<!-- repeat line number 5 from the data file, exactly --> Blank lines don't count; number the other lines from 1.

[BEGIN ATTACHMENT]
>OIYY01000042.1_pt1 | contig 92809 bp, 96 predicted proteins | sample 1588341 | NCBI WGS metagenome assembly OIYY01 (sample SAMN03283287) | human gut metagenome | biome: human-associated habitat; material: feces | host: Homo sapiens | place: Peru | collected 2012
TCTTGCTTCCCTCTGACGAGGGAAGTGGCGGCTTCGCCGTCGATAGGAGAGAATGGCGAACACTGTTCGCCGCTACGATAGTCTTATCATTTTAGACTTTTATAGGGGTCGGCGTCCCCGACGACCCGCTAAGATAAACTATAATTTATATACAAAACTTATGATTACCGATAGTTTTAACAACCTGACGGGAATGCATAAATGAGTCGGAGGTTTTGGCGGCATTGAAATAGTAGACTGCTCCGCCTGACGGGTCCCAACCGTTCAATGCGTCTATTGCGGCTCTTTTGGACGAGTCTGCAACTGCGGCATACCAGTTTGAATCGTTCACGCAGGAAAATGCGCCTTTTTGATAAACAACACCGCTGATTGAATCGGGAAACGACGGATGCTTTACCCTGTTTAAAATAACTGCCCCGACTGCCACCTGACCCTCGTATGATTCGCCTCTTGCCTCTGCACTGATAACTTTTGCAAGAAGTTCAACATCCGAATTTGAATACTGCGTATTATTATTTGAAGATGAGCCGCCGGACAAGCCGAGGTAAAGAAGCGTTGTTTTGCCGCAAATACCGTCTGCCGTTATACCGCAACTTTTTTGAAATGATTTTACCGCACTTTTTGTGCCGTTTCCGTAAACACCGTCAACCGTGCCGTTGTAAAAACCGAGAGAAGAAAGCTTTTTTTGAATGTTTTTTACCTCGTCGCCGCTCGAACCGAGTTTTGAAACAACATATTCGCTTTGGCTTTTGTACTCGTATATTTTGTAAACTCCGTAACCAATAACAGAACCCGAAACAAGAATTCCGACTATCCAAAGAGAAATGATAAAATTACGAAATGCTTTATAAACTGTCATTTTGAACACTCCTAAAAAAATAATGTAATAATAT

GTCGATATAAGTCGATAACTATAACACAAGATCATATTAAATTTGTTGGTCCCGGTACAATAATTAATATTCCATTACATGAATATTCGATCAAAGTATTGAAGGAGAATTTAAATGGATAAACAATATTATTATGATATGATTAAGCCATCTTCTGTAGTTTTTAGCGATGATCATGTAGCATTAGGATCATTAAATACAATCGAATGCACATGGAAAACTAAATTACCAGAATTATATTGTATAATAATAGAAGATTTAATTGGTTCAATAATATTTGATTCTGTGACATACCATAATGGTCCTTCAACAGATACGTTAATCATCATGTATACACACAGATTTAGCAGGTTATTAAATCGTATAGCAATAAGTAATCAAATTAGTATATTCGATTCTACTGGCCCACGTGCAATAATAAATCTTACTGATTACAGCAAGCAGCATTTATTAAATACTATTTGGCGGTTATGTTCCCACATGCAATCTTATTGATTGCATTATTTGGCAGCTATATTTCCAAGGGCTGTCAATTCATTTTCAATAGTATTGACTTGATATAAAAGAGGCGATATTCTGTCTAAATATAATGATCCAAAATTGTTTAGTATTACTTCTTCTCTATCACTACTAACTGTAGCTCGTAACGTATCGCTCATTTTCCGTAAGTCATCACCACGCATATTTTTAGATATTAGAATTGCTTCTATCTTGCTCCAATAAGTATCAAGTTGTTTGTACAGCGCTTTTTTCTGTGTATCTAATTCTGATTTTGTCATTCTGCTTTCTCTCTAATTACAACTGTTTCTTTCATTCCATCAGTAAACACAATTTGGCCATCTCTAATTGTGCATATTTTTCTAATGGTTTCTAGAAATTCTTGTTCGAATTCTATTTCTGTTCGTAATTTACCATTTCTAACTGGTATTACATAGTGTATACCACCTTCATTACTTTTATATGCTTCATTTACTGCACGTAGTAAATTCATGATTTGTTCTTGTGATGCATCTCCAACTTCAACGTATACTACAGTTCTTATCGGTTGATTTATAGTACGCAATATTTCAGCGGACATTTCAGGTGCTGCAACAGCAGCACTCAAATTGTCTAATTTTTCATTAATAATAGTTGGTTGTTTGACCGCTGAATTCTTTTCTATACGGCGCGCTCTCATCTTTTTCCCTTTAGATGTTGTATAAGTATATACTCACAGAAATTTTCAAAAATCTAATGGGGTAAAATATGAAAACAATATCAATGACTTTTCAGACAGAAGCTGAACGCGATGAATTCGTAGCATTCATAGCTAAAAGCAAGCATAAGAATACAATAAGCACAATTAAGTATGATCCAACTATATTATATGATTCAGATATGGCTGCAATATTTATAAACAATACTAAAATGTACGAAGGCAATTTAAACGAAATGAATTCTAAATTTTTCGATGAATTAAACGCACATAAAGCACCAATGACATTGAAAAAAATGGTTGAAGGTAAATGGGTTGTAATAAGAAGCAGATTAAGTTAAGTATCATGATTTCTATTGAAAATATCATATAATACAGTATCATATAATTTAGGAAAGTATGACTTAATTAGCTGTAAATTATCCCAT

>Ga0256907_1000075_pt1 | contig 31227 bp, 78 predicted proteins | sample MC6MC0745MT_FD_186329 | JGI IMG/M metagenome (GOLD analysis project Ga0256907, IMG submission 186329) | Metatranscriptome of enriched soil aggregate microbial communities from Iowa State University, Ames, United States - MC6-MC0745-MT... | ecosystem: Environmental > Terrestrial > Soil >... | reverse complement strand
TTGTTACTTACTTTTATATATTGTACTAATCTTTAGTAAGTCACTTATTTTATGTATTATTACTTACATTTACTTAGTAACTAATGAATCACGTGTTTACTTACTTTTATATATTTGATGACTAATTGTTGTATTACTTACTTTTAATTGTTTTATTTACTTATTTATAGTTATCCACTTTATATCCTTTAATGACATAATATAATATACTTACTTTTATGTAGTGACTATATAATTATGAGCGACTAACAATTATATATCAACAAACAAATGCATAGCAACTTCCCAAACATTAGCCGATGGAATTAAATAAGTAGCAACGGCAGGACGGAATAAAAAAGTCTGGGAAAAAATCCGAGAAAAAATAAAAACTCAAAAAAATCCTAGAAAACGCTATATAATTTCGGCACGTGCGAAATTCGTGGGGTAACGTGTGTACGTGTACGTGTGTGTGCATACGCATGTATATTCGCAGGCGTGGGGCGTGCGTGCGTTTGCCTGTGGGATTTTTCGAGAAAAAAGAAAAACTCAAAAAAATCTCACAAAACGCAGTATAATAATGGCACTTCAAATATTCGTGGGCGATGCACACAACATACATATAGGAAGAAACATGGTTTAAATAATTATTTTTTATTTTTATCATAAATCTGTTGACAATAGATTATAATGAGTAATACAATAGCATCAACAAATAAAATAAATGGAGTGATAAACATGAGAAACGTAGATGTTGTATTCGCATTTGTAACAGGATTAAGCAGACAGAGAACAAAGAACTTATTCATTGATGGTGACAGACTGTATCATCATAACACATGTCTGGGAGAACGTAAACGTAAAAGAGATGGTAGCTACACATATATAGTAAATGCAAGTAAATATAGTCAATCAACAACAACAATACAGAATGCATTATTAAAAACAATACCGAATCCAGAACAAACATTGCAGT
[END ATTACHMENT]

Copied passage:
TTGTTACTTACTTTTATATATTGTACTAATCTTTAGTAAGTCACTTATTTTATGTATTATTACTTACATTTACTTAGTAACTAATGAATCACGTGTTTACTTACTTTTATATATTTGATGACTAATTGTTGTATTACTTACTTTTAATTGTTTTATTTACTTATTTATAGTTATCCACTTTATATCCTTTAATGACATAATATAATATACTTACTTTTATGTAGTGACTATATAATTATGAGCGACTAACAATTATATATCAACAAACAAATGCATAGCAACTTCCCAAACATTAGCCGATGGAATTAAATAAGTAGCAACGGCAGGACGGAATAAAAAAGTCTGGGAAAAAATCCGAGAAAAAATAAAAACTCAAAAAAATCCTAGAAAACGCTATATAATTTCGGCACGTGCGAAATTCGTGGGGTAACGTGTGTACGTGTACGTGTGTGTGCATACGCATGTATATTCGCAGGCGTGGGGCGTGCGTGCGTTTGCCTGTGGGATTTTTCGAGAAAAAAGAAAAACTCAAAAAAATCTCACAAAACGCAGTATAATAATGGCACTTCAAATATTCGTGGGCGATGCACACAACATACATATAGGAAGAAACATGGTTTAAATAATTATTTTTTATTTTTATCATAAATCTGTTGACAATAGATTATAATGAGTAATACAATAGCATCAACAAATAAAATAAATGGAGTGATAAACATGAGAAACGTAGATGTTGTATTCGCATTTGTAACAGGATTAAGCAGACAGAGAACAAAGAACTTATTCATTGATGGTGACAGACTGTATCATCATAACACATGTCTGGGAGAACGTAAACGTAAAAGAGATGGTAGCTACACATATATAGTAAATGCAAGTAAATATAGTCAATCAACAACAACAATACAGAATGCATTATTAAAAACAATACCGAATCCAGAACAAACATTGCAGT